In some cases you will be asked to provide photographs. For more information about author-supplied photos, go to Guidelines for Authors Supplying Their Own Photos.
For major-market books, you will be asked to provide photo specifications so that a photo researcher can obtain the photos. The quality of the spec has a direct effect on the quality of the photographs.
  1. Specs are numbered according to their placement. For example, the chapter opener for chapter one would be "1-CO" and the subsequent photos for that chapter would be "1-1, 1-2, 1-3," etc.
  2. The specs must be comprehensible and concise.
  3. Specs should not be too vague (e.g., "Japanese culture"). Give examples or ideas to illustrate your point (i.e., "homogeneous Japanese business culture in the 1980s").
  4. Specs should not be too specific (e.g., "Male high school teacher dresses as George Washington with students reenacting the constitutional convention"). Although this image may exist, finding it could take away from the time and attention available for other photographs.
  5. If you require a specific image, provide as much information as possible about the source of that image including: the title and publisher of the book in which you saw it; the name of the magazine, issue, date, and page in which you saw it; the photographer's name and agency. If there is no credit with the picture, check the book's copyright page or the magazine's copyright page for a listing of "picture credits." No more than 10 percent of your specs should involve these types of specific images.
  6. If you are aware of content-specific sources such as companies, archives, institutes, government agencies, historical/cultural professional organizations, or specific libraries from which we could select unusual images, please provide names, addresses, internet URL(s), and phone numbers with your spec list.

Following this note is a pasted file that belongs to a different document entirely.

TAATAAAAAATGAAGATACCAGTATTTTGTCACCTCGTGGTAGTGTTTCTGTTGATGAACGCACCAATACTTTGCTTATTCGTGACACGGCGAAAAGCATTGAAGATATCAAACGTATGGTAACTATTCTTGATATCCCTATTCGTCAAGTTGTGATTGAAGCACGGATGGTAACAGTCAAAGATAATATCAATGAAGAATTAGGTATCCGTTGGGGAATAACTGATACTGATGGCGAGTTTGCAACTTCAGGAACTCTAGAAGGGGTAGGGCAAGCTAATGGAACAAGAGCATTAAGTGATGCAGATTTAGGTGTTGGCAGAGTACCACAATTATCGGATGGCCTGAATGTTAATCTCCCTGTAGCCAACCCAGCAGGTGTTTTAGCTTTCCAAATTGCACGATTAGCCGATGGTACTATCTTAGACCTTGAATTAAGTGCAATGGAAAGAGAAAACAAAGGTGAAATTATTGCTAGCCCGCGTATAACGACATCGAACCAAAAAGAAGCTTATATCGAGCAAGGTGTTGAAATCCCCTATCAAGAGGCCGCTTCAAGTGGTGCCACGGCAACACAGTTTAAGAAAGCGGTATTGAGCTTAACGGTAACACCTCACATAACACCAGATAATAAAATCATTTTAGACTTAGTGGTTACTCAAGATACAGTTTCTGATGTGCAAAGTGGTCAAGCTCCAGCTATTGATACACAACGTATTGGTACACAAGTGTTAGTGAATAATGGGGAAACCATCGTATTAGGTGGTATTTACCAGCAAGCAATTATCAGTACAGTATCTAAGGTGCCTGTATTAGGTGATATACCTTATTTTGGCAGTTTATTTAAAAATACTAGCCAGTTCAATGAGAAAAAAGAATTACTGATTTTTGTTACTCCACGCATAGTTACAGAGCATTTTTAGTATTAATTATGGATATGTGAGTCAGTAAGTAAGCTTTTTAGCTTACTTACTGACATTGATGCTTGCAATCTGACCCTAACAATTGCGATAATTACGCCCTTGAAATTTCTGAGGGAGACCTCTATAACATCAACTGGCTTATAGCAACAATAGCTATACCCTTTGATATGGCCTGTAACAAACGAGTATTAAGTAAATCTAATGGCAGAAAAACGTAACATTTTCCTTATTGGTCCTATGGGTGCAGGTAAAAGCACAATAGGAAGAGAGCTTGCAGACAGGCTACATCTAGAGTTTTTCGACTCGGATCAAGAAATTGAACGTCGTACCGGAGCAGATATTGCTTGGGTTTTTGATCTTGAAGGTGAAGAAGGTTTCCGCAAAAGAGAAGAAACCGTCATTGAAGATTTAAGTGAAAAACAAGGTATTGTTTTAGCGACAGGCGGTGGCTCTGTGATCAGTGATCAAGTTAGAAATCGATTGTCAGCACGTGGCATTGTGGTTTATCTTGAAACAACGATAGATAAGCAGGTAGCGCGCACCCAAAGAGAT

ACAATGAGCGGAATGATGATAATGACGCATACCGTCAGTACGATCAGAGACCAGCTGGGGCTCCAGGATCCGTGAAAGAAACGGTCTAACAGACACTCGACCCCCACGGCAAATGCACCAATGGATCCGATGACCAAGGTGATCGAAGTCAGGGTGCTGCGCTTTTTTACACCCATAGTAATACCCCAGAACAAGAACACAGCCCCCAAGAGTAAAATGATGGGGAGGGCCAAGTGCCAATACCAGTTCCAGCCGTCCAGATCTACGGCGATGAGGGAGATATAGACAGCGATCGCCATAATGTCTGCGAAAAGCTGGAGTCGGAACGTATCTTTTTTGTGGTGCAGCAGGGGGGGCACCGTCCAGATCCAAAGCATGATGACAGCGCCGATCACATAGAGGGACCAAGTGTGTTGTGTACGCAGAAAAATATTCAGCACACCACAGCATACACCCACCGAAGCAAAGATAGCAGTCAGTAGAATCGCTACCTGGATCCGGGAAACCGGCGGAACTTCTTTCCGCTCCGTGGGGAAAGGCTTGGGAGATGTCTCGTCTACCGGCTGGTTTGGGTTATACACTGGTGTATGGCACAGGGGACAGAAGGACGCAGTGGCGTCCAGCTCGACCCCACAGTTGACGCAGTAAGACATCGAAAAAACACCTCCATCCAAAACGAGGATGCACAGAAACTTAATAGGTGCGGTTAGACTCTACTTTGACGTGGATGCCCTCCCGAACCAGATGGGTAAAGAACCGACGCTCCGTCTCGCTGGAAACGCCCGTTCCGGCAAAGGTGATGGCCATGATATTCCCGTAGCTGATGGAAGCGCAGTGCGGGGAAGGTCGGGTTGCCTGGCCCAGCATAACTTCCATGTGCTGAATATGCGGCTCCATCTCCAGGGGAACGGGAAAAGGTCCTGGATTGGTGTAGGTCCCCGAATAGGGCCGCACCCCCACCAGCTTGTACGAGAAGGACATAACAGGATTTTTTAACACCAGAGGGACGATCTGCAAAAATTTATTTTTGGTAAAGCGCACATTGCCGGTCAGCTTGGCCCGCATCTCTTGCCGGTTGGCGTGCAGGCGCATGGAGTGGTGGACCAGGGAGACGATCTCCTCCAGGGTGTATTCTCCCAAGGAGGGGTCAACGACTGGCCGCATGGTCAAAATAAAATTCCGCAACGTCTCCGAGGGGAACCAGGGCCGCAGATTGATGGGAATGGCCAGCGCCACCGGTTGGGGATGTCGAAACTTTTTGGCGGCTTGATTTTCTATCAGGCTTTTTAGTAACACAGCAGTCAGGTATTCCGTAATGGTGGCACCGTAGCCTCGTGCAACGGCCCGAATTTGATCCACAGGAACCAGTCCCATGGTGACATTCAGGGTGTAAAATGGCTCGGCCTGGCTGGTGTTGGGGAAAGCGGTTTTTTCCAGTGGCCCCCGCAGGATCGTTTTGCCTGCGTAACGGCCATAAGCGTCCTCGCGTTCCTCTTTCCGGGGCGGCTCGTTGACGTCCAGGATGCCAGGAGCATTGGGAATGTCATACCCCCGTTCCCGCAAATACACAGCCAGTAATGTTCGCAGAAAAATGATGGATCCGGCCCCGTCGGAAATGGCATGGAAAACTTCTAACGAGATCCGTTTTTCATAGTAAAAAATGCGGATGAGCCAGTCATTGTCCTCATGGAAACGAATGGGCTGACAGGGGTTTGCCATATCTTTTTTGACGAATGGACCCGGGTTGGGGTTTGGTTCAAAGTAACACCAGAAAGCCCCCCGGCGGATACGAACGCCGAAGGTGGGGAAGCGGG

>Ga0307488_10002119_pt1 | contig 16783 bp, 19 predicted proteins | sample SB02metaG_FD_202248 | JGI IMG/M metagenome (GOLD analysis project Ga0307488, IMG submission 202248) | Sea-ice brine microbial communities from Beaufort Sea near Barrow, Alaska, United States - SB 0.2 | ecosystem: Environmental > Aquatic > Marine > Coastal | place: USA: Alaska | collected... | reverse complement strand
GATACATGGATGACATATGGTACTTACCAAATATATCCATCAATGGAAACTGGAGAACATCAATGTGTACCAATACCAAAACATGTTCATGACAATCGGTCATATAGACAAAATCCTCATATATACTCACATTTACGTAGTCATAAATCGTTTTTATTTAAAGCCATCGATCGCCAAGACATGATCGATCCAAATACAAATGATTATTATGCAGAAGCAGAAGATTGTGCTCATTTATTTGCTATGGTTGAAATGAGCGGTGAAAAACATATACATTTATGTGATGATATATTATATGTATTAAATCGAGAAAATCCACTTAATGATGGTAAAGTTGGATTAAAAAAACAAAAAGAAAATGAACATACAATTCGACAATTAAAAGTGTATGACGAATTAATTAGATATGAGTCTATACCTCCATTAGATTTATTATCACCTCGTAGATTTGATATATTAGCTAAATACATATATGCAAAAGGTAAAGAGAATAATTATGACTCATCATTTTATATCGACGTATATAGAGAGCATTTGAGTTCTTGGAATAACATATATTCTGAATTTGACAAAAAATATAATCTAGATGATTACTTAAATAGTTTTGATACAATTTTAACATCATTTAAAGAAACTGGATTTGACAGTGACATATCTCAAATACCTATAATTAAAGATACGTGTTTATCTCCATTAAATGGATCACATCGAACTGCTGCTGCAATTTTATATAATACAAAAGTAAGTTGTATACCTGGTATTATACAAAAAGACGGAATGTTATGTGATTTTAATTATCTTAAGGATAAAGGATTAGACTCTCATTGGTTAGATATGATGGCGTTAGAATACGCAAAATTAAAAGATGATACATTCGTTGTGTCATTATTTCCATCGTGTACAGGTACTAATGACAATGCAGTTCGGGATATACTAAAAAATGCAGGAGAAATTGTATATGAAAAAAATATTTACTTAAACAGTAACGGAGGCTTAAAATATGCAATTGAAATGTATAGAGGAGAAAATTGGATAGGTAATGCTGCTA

7. Do not send photocopies or sketches labeled "something like this." Please provide descriptions of both the visual components of the image and the concept that you would like it to convey. This will ensure that we thoroughly understand the spec and make it easier for us to suggest alternative images if your first choice is unavailable.
  8. For revisions, do not simply say "similar to photo in last edition, but different." Tell us why the image is being changed (e.g., "more modern photo," "would like younger students").
  9. List two extra specifications per chapter, just in case we have difficulty locating an image.
Examples of Ideal Photo Specs
  • 4th-grade classroom with enthusiastic children raising their hands
  • Scene of poverty/hunger in the Developing World (e.g., Somalia).
  • Male teacher working math problem on the board
  • Couple arguing (without physical violence) with child present
  • Happy family engaged in outdoor activity (bicycling, basketball, etc.)